To enjoy the full Mail & Guardian online experience: please upgrade your browser
02 Aug 2017 12:16
The footballing world awaits Brazilian footballer Neymar’s move to France’s Paris Saint Germain (PSG) for a world record fee of more than £198m – his FC Barcelona release clause demands as much. Such is the anticipated deal’s magnitude, that it will more than double the size of the previous £89m record, paid by England’s Manchester United for French player Paul Pogba in 2016.
Rumours have circulated for months that Neymar has been unhappy at Barcelona playing in the shadow of Lionel Messi.
Some have speculated that Neymar has fallen out with several of his teammates.
Whatever the on-field motives for Neymar’s switch to Paris, the transfer is perhaps a more highly charged affair off it. PSG was purchased by Qatar Sports Investments (QSI) in 2011, with a view to establishing the club as a leading global sports brand. While domestic success has been secured, the absence of international achievement has hindered the club’s commercial development.
At one level, Neymar’s acquisition could therefore be interpreted as a high-stakes gamble to deliver on QSI’s vision. Yet over the last two seasons, PSG’s record of player purchases has appeared at odds with this. The club has only signed two players of real note (Julian Draxler from Schalke and Angel Di Maria from Manchester United), neither of whom are of the same calibre as the likes of Neymar, Messi or Real Madrid’s Cristiano Ronaldo.
The failure to make significant marquee signings is likely a reflection of the Qatari government’s recent imposition of fiscal stringency measures, a result of low oil prices. This has even hit the country’s 2022 World Cup budget which has seen heavy spending cuts and large job losses across the country. And it has led to discussions about Qatar creating a tax system (its citizens and businesses currently do not pay tax). In this context, the lavish purchase of Neymar is something of a surprise.
As such, there is another more important, geopolitical, issue to consider. An alternative interpretation of PSG’s Neymar signing is that he could unwittingly be about to become a Qatari poster-boy amid the country’s serious conflict with its near neighbours. Over the last two months, Qatar has been embroiled in an unprecedented regional dispute with Saudi Arabia, the United Arab Emirates, Egypt and Bahrain, following various claims including that it is harbouring international terrorists and is interfering in the domestic affairs of its neighbours.
This has resulted in several countries cutting diplomatic ties with Doha, as well as trade routes into and out of the country being blocked. Indeed, the country’s only land border, with Saudi Arabia, has been closed for some weeks.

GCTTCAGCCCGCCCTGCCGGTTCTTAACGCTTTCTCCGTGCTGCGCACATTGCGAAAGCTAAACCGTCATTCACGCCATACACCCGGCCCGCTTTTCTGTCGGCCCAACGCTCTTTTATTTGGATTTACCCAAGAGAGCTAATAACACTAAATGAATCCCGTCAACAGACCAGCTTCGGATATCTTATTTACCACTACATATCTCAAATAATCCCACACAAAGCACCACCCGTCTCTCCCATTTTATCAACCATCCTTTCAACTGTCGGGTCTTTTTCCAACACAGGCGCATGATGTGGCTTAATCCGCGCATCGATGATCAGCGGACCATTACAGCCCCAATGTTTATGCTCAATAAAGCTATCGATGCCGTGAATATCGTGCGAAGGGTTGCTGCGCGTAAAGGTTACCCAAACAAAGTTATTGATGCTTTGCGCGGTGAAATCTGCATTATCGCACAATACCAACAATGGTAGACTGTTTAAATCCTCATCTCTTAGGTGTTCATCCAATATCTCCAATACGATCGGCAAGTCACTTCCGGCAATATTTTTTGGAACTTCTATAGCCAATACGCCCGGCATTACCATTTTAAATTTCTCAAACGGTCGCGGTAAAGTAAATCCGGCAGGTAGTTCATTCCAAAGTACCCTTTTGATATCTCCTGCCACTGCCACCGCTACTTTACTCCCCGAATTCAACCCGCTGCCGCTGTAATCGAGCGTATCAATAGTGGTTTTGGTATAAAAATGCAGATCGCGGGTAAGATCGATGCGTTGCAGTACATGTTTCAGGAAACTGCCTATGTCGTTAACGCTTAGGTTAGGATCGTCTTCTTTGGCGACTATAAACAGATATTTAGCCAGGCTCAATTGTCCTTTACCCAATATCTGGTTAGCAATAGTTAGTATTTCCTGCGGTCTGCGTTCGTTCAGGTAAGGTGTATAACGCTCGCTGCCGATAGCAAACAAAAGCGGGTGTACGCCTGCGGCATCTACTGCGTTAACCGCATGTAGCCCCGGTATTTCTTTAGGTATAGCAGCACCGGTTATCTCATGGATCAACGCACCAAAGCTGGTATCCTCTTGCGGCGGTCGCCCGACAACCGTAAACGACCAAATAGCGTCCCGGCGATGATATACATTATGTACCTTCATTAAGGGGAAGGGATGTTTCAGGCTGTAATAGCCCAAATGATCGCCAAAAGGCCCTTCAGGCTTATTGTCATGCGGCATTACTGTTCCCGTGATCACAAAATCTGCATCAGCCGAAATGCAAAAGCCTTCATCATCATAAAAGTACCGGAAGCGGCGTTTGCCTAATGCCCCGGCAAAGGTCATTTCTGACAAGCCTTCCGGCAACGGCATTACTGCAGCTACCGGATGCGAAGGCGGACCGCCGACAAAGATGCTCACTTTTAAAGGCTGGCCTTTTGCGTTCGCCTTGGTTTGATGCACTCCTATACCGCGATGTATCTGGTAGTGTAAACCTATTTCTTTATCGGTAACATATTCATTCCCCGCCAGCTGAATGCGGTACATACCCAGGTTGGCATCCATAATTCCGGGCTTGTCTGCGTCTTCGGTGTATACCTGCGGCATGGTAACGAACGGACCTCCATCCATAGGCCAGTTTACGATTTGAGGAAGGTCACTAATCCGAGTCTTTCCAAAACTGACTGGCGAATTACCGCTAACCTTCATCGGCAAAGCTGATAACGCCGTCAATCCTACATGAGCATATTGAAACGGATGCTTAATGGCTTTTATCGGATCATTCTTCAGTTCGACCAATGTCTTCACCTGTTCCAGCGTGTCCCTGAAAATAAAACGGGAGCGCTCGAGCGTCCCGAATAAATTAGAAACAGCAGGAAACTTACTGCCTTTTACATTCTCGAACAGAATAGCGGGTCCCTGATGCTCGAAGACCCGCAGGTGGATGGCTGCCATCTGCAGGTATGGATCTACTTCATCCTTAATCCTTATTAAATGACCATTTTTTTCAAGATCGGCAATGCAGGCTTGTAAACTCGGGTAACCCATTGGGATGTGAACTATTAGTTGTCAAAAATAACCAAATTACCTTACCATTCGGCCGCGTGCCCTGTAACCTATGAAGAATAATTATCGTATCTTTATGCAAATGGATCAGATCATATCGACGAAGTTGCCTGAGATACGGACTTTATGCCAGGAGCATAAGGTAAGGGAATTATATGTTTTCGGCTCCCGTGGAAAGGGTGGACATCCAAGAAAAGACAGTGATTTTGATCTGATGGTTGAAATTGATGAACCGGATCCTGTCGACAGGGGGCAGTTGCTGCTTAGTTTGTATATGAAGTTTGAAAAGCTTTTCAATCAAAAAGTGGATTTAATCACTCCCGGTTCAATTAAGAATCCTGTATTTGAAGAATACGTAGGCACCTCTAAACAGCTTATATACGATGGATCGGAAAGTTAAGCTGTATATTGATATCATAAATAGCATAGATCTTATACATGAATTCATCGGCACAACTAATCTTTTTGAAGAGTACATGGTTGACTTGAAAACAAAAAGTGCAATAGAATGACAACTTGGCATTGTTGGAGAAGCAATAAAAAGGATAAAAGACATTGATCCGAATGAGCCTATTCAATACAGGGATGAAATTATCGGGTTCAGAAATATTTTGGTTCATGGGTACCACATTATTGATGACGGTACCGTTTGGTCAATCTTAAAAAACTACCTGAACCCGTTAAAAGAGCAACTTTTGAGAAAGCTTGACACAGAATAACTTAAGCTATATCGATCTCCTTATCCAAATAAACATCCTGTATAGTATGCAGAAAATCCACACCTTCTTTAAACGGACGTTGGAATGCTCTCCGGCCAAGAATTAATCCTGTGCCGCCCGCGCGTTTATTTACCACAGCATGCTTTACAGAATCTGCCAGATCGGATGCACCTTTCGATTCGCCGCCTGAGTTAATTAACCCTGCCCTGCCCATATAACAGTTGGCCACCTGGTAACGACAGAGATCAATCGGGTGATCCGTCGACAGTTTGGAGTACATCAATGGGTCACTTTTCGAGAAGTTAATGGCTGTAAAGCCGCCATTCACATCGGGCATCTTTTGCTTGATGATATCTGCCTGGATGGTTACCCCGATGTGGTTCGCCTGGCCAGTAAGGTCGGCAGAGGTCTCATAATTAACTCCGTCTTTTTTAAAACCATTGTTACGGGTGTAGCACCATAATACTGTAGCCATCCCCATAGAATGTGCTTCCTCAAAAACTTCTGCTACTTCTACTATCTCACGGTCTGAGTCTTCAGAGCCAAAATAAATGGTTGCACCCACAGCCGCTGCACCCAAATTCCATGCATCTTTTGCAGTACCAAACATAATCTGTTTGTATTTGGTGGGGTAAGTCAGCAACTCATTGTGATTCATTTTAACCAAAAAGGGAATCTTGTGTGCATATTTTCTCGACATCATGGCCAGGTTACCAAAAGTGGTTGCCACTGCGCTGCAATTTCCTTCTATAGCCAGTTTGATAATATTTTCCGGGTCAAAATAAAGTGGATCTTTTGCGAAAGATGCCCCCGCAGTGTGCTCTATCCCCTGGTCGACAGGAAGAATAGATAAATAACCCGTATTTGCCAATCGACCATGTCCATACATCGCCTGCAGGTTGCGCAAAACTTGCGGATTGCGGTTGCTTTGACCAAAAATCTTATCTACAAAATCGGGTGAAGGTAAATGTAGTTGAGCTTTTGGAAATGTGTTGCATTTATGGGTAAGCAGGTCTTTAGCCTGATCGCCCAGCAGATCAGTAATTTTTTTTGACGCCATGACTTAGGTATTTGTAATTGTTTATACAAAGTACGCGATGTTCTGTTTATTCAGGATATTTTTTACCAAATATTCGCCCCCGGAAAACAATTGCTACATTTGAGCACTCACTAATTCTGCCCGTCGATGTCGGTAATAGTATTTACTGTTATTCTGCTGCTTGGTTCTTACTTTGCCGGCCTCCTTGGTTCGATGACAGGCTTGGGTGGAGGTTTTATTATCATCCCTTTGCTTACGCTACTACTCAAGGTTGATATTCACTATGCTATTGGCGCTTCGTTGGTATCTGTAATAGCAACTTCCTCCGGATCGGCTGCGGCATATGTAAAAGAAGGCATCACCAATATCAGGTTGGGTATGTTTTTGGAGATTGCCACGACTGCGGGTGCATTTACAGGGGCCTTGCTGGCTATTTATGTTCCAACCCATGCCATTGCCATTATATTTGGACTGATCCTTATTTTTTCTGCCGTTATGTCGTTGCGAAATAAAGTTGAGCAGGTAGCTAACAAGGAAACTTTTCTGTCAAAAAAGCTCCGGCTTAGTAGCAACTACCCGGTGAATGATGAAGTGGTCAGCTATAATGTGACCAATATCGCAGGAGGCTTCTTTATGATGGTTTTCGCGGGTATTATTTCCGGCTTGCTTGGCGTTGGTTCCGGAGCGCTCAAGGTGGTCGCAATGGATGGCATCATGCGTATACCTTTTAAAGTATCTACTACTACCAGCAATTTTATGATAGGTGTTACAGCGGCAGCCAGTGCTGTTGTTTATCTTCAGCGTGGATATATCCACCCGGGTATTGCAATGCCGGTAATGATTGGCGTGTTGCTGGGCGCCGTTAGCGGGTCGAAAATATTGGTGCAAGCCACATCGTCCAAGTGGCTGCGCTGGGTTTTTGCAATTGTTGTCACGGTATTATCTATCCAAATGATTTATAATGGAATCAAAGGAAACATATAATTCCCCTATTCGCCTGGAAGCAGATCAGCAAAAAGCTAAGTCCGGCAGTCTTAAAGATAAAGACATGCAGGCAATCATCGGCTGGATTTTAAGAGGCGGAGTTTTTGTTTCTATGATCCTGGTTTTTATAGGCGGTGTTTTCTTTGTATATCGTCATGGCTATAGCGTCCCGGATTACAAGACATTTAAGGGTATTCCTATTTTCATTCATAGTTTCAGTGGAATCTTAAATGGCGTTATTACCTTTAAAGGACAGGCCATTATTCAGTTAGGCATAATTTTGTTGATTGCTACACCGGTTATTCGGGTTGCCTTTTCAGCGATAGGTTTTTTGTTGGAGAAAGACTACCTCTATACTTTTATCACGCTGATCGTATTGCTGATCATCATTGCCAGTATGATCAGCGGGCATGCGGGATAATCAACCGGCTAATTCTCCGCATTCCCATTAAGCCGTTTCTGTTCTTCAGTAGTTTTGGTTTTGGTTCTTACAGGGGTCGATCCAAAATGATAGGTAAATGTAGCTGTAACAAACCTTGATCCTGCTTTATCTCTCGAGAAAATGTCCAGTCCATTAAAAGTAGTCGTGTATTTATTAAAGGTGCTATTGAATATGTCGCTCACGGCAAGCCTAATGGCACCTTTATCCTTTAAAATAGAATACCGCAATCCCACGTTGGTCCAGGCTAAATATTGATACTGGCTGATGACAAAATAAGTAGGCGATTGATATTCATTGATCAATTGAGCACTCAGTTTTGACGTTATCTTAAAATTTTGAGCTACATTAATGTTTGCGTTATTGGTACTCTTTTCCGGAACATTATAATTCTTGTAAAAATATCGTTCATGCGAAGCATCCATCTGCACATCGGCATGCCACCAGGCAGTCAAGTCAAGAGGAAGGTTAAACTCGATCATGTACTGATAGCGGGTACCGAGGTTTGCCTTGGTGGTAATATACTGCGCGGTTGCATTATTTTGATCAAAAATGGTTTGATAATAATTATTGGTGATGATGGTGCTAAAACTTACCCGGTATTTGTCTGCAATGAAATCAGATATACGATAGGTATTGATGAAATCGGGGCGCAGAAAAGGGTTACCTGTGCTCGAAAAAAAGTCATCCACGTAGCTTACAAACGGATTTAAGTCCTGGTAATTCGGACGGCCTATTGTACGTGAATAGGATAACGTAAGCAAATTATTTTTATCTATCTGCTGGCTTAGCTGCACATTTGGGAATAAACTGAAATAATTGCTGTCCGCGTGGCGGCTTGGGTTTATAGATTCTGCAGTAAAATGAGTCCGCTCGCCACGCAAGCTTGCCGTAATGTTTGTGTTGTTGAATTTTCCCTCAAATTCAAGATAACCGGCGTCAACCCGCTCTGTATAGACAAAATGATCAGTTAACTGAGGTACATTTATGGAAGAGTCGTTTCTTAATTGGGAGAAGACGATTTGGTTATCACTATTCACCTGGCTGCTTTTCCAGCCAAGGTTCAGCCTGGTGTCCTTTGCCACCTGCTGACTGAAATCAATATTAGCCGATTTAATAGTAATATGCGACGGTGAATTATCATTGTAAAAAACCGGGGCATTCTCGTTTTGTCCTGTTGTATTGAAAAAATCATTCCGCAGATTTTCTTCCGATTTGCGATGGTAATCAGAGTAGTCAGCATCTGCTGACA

Qatar’s response to these moves has been to adopt an assertive, even bullish, position that has seen it move closer to Iran and Turkey, while continuing to emphasise its economic strength. The country retains significant currency reserves, is seeking to boost its gas production to reduce its dependence on oil (which will see it become the world’s biggest producer of liquefied natural gas), and has talked up its credentials as the richest country in the world per capita.
Neymar’s PSG move, while beneficial to the French club, may therefore be motivated by the political statement it makes and the soft power influence it is likely to have. At a time when the likes of Saudi Arabia want the world to be talking about Qatar in negative terms, Doha has become a focus for the biggest story of the year in the world’s favourite sport.
It may appear that Neymar has thus become a pawn in a regional political spat. Keep in mind though that his original move from Brazil to Barcelona was mired in controversy as he was aggressively courted by one club after another. This is a young man whose representatives understand how to capitalise on the vagaries of the environment in which football clubs operate.
Nonetheless, it is Qatar’s desire to stand tall in front of its regional rivals that has shouted loudest in what is likely to become world football’s biggest ever transfer. Indeed, though many bemoan that sport and politics should not mix, Neymar’s transfer demonstrates that in the 21st century, sport is politics.
The Brazilian star will presumably be largely unconcerned about Saudi claims that Qatar supports the Muslim Brotherhood, al-Qaeda and Islamic State, and happily bank his big salary at the end of each month. Similarly, PSG and its fans will be pleased that the club’s chances of winning the Champions League are just about to improve dramatically. Yet it is Qatar, as it sits at the centre of world football’s glare, that is likely to be most satisfied by this impending, record-breaking piece of business.
Simon Chadwick, Professor of Sports Enterprise, University of Salford
This article was originally published on The Conversation. Read the original article.
Create Account | Lost Your Password?